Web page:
After the Seattle Seahawks dragged Peyton Manning and the Denver Broncos all over New Jersey during Super Bowl XLVIII, Seahawks quarterback, Russell Wilson, spoke about the spirit and determination instilled in him by his father as a contributing factor in his glorious Super Bowl win. According to Wilson, whenever he was faced with a difficult challenge or seemingly insurmountable odds, his father taught him to think ‘why not me?’ Wilson said that this is how he approached the season: somebody has to win so ‘why not me’ and for his team, ‘why not us.’ The phrase struck me (and millions of others) immediately. It’s so simple yet so deeply empowering.
|Chang W. Lee/The New York Times|
I’ve been thinking a lot about my own disempowering thoughts and how changing those thoughts can greatly impact the quality of my life. I’ve also thought about where those disempowering thoughts start. As an actor, my tribe is almost exclusively comprised of artists and creative types who always have to buck crazy odds to see their dreams realized. We serve as a support system for one another because, for the most part, the people in our lives who don’t walk the creative path (civilians) don’t know what to say to us. With the best of intentions, our well-meaning family and friends can be soul crushing.
The First and Only #OscarsSoBlack
I remember when Halle Berry was nominated for the Best Actress Oscar for Monster’s Ball. The Academy Awards ceremony that year was a huge deal because Sidney Poitier was already set to receive an Honorary Oscar for his contribution to American cinema and Denzel Washington was nominated for Best Actor for Training Day. Those kinds of stats don’t happen for black folks in Hollywood every day so naturally, I had a party.
My actress friends (and their civilian friends/boyfriends) piled into my living room and watched Halle make history as the first black woman to win an Academy Award for Best Actress. We basked in the glow of her stunning success and felt our hearts swell with a promise and (brand new) hope for our own futures. Suddenly, there was a new possibility in the world and we all had a new thought. Maybe that thought wasn’t exactly ‘why not me’ but it was at least ‘maybe me too.’
The well-meaning and the deadly
The next morning, I trotted out to the newsstand to pick up a few copies of the New York Times and when I brought a copy home to show my mom, she casually said ‘you think that’s going to be you one day?’ I stood there, dumbfounded. Soul crushed. Now, my mother is no slouch. With several degrees, a couple of careers, years of social activism and six kids, she’s accomplished more than most. She just hadn’t raised an artist before me, and artsy fartsy kids come with a slightly different rule book. She is big on education, preparedness and practicality. Acting, not so practical.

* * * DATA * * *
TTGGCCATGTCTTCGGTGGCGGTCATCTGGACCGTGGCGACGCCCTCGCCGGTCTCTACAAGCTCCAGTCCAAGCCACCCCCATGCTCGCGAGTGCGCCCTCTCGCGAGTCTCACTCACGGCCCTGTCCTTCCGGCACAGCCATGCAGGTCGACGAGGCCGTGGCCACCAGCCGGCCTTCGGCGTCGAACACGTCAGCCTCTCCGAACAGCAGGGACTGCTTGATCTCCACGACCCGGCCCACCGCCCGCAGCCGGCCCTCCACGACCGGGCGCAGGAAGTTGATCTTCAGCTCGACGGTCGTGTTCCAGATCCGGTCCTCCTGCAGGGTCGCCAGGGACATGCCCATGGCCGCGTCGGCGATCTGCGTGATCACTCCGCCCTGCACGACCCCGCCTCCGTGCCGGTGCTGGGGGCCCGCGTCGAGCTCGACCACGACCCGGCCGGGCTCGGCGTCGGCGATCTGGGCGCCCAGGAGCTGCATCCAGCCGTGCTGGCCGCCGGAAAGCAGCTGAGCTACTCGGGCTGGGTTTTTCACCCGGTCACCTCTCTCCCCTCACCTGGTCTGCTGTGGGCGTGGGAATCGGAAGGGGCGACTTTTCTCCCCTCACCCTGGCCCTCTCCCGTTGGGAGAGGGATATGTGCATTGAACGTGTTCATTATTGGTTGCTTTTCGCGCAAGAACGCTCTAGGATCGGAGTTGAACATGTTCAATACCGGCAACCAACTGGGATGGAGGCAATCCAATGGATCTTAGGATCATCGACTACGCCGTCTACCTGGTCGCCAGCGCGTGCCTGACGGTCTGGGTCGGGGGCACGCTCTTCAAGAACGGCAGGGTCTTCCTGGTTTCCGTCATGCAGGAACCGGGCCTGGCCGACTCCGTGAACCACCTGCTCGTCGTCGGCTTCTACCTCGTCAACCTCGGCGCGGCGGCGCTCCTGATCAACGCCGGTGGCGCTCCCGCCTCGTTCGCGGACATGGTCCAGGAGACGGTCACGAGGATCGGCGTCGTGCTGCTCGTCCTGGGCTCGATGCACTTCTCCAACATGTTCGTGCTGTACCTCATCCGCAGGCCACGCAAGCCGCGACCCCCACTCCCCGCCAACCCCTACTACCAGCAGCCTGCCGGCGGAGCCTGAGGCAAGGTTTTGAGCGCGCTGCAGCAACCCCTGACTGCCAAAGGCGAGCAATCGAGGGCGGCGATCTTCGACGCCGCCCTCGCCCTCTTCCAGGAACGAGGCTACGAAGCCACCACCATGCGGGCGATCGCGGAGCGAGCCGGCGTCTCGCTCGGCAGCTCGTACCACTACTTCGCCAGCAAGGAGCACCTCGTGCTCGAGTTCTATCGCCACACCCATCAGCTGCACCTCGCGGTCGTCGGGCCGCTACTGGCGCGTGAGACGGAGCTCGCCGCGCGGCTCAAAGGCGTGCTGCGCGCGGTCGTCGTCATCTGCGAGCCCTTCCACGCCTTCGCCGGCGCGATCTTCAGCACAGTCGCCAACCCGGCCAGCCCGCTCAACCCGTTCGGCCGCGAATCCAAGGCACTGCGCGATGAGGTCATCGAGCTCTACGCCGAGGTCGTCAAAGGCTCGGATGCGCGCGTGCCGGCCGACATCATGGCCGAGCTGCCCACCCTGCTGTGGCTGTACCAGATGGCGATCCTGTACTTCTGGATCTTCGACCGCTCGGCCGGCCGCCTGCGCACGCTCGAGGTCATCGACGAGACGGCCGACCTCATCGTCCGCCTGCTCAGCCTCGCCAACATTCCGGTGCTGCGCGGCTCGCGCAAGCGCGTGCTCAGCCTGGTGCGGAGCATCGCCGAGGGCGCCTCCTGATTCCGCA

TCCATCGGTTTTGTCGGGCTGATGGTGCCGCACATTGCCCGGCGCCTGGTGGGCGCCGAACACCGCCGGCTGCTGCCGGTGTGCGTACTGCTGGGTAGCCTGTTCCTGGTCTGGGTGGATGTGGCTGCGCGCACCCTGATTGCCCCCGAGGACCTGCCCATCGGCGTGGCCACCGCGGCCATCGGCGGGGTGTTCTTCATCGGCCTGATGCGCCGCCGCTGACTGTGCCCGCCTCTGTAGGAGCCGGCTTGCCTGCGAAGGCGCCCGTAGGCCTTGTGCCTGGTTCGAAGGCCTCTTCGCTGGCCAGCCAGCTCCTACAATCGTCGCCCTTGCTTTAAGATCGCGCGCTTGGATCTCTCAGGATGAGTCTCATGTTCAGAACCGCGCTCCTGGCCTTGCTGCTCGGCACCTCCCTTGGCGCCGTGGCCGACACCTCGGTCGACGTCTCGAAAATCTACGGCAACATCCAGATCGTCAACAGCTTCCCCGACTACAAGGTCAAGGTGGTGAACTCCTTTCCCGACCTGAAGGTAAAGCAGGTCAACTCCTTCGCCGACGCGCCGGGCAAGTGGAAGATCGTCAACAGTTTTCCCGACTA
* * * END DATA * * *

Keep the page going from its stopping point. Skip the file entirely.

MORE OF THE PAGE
In her well-meaning effort to protect me from disappointment, keep my feet on the ground and save me from what she surely knows is the tortured life of a ‘starving artist,’ she encouraged me to have a backup plan and to ‘not dream so big.’ The exact opposite of ‘why not me.’
My story is not unique. Of course, I live in New York and you can’t throw a rock in this town without beaning at least two aspiring actors who hightailed it out of a hometown full of Doubting Thomases in hot pursuit of a career in show business. But while dreams of stardom surely dance in our heads, most of us are happy to simply be working actors; people who are cobbling together careers out of theater gigs, commercial bookings and the occasional television guest star or film role. Landing a job as a series regular is akin to striking gold, starring in a film (indie or studio) is spectacular and being nominated for an award, mind blowing. It’s rare. And for blactresses, that rarity is amplified.
Beating the Odds
The numbers are the numbers and if any of us really spent much time thinking about how unlikely it is that we’ll reach our goal, we’d never get out of bed. Instead, we suit up and show up to audition after audition, meeting after meeting, bracing ourselves against a sea of rejection because it’s true: someone has got to get the part and why not me.
I applaud Mr. Wilson’s father, Harry, for instilling that notion in his son early in life. That idea plus years of hard work led Russell to his history-making Super Bowl win. Being able to approach his job with a ‘why not me’ attitude undoubtedly made his work just a little easier. He had one less obstacle to overcome as a very young, third-round draft pick quarterback, who stands under six feet tall, leading a team that had never won a Super Bowl while playing against the legendary Peyton Manning. The odds were sufficiently stacked against him but they did not stop him.
I’m open to finding inspiration anywhere and I often find it in many different places and in many different people, athletes among them. I have to say though, that I did not expect to be so profoundly impacted during the post-game show of Super Bowl XLVIII but I’m so glad I was watching.
Why not me? Indeed.